We conclude that the method petitioners used to calculate Mrs. Hanna's participation in the rental activities constitutes an impermissible "ballpark guesstimate". See, e.g., Fowler v. Commissioner , T.C. Memo. 2002-223. Petitioners have not established by reasonable means that Mrs. Hanna performed more than one-half of her personal services in real property trades or businesses in 2000. 1 Because Mrs. Hanna did not qualify as a real estate professional, we need not consider whether she materially participated in the rental activities. See sec. 469(c)(7)(B).
1 ═ Petitioners argue that although Mrs. Hanna was paid for 2,119 hours of employment, she worked only 1,850 hours. They attribute the difference to paid vacation, severance pay, and "billing for hours not really worked". Even if we accepted the 1,850-hour figure, our conclusion would not change because petitioners' method of calculation would still be an impermissible "ballpark guesstimate". Furthermore, while Mrs. Hanna testified that overbilling was common among computer consultants in her position, this practice raises the question of whether she also inflated the hours reflected in the narrative summary.
Although petitioners did not raise the issue, we note that section 469(i) provides an exception to the general rule that passive activity losses are disallowed. A taxpayer who "actively participates" in a rental real estate activity can deduct a maximum loss of $25,000 per year related to the activity. Sec. 469(i)(1) and (2). This exception is fully phased out, however, when adjusted gross income (AGI) equals or exceeds $150,000. Sec. 469(i)(3)(A), (E). Petitioners reported AGI of $179,359. 2 Accordingly, they cannot deduct any amount of the passive activity loss in 2000. Respondent's determination is sustained.
2 ═ Under sec. 469(i)(3)(E)(iv), adjusted gross income (AGI) is determined without regard to any passive activity loss or any loss allowable by reason of sec. 469(c)(7). We do not address the application of sec. 469(i)(3)(E)(iv) to the present case because the AGI that petitioners reported already exceeds the $150,000 limitation.
Accuracy-Related Penalty Under Section 6662(a)
Section 6662(a) provides that a taxpayer may be liable for a penalty of 20 percent of the portion of an underpayment of tax attributable to (1) a substantial understatement of tax or (2) negligence or disregard of rules or regulations. Sec. 6662(a), (b)(1) and (2). An "understatement of tax" is substantial if it exceeds the greater of 10 percent of the tax required to be shown on the return or $5,000. Sec. 6662(d)(1) and (2). The term "negligence" includes any failure to make a reasonable attempt to comply with the provisions of the Internal Revenue Code. Sec. 6662(c). The term "disregard" includes any careless, reckless, or intentional disregard. Id . Respondent has the burden of production with respect to the accuracy-related penalty. See sec. 7491(c).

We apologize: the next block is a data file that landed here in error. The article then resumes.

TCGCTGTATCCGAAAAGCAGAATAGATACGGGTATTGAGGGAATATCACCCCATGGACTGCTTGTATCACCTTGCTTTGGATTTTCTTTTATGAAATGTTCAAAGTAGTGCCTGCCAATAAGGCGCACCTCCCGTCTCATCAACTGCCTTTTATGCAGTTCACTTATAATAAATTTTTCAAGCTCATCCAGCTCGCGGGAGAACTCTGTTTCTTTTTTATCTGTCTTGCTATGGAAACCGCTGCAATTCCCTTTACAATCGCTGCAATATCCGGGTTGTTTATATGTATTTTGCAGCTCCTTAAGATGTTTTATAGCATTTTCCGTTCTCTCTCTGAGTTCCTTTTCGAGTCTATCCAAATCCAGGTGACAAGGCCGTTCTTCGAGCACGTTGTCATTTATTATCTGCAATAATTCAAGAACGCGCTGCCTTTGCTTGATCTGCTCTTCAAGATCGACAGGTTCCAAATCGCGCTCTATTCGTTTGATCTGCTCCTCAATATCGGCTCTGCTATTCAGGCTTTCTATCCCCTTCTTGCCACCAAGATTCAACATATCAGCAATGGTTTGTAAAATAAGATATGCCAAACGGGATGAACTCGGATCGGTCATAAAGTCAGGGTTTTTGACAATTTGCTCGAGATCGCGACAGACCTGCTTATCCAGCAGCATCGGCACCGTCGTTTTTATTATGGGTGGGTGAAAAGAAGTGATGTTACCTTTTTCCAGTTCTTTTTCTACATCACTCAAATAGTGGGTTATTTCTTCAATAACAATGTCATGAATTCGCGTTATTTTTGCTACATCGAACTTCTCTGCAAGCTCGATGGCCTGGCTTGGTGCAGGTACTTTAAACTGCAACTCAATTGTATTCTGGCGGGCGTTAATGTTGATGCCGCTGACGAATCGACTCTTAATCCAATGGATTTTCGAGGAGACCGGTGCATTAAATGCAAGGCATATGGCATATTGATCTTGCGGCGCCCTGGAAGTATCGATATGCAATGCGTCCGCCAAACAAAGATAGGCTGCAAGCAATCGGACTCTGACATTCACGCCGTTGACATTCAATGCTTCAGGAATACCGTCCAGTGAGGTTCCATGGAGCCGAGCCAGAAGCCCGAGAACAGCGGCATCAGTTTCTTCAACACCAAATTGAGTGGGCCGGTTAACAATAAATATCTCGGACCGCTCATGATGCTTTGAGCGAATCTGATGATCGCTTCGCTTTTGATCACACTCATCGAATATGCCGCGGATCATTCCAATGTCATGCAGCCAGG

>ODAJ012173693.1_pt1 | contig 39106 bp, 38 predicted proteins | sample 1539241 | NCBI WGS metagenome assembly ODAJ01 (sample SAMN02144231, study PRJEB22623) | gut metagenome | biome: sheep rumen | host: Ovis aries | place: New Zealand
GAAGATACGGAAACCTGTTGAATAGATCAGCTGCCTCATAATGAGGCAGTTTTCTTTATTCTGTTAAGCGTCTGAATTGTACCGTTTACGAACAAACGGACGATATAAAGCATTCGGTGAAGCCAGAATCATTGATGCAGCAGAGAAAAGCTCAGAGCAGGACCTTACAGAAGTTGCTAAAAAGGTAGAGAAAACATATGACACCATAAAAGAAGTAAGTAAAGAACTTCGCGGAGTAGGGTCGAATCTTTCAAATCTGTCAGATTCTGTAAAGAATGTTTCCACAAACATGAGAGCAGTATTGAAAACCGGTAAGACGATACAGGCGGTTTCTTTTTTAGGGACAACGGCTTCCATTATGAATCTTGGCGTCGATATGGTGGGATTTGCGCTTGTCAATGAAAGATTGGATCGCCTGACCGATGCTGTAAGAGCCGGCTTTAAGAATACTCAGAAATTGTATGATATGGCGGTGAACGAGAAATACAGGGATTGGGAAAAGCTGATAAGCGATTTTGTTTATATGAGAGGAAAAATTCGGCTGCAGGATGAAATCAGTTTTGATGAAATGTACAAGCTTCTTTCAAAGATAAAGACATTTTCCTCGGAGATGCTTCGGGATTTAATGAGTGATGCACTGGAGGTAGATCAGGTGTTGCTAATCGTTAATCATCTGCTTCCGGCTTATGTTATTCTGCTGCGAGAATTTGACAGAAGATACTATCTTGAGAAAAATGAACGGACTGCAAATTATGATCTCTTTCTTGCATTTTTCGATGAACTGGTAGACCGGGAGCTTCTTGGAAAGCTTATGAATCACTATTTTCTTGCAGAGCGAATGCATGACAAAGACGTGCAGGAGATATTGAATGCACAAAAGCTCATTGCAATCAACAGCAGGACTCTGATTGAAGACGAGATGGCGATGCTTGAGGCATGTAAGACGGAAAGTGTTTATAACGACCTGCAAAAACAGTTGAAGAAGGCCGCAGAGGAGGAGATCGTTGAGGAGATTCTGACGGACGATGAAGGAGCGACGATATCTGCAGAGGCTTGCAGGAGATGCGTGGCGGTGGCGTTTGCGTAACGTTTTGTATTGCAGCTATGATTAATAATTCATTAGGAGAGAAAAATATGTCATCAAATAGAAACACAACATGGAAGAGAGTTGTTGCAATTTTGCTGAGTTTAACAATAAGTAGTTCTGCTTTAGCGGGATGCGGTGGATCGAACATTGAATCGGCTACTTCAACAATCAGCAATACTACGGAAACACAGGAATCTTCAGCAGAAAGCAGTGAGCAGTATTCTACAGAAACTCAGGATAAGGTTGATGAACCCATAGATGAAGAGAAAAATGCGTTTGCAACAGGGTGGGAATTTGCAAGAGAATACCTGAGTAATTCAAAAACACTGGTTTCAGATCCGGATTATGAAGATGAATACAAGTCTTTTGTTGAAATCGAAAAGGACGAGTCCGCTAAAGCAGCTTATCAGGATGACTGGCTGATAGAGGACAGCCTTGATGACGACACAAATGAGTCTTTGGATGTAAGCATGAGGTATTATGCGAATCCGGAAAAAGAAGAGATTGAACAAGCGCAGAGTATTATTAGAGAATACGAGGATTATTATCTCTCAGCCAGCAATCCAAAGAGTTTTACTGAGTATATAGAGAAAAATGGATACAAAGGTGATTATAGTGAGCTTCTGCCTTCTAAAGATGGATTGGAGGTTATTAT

In the present case, 10 percent of the tax required to be shown on petitioners' return was $5,592.90. Petitioners understated their tax by $26,693. Respondent therefore has met his burden of production.
An exception to the section 6662 penalty applies when the taxpayer demonstrates (1) there was reasonable cause for the underpayment, and (2) the taxpayer acted in good faith with respect to the underpayment. Sec. 6664(c). Whether the taxpayer acted with reasonable cause and in good faith is determined by the relevant facts and circumstances on a case-by-case basis. See Stubblefield v. Commissioner , T.C. Memo. 1996-537; sec. 1.6664-4(b)(1), Income Tax Regs. "Circumstances that may indicate reasonable cause and good faith include an honest misunderstanding of fact or law that is reasonable in light of all the facts and circumstances, including the experience, knowledge and education of the taxpayer." Sec. 1.6664-4(b)(1), Income Tax Regs. A taxpayer is not subject to the addition to tax for negligence where the taxpayer makes honest mistakes in complex matters, but the taxpayer must take reasonable steps to determine the law and to comply with it. Niedringhaus v. Commissioner , 99 T.C. 202, 222 (1992). The most important factor is the extent of the taxpayer's effort to assess the proper tax liability. Stubblefield v. Commissioner , supra ; sec. 1.6664-4(b)(1), Income Tax Regs.
At trial, respondent's counsel acknowledged that the provisions under section 469 are complicated. Petitioners had limited experience with these provisions in 2000 because they had begun their rental activities only a year earlier. Furthermore, despite working full-time jobs in addition to the rental activities, petitioners created and/or maintained a number of records relating to the rental activities, such as e-mails, receipts, and correspondence. Although these records fail to establish that Mrs. Hanna was a real estate professional, they do establish that petitioners made an honest effort to comply with the substantiation requirements and assess their proper tax liability. Petitioners have shown reasonable cause for the underpayment and demonstrated that they were acting in good faith. Accordingly, we conclude that petitioners are not liable for the accuracy-related penalty under section 6662(a).
Reviewed and adopted as the report of the Small Tax Case Division.
To reflect the foregoing,
Decision will be entered for respondent as
to the deficiency and for petitioners as to
the accuracy-related penalty under section 6662(a).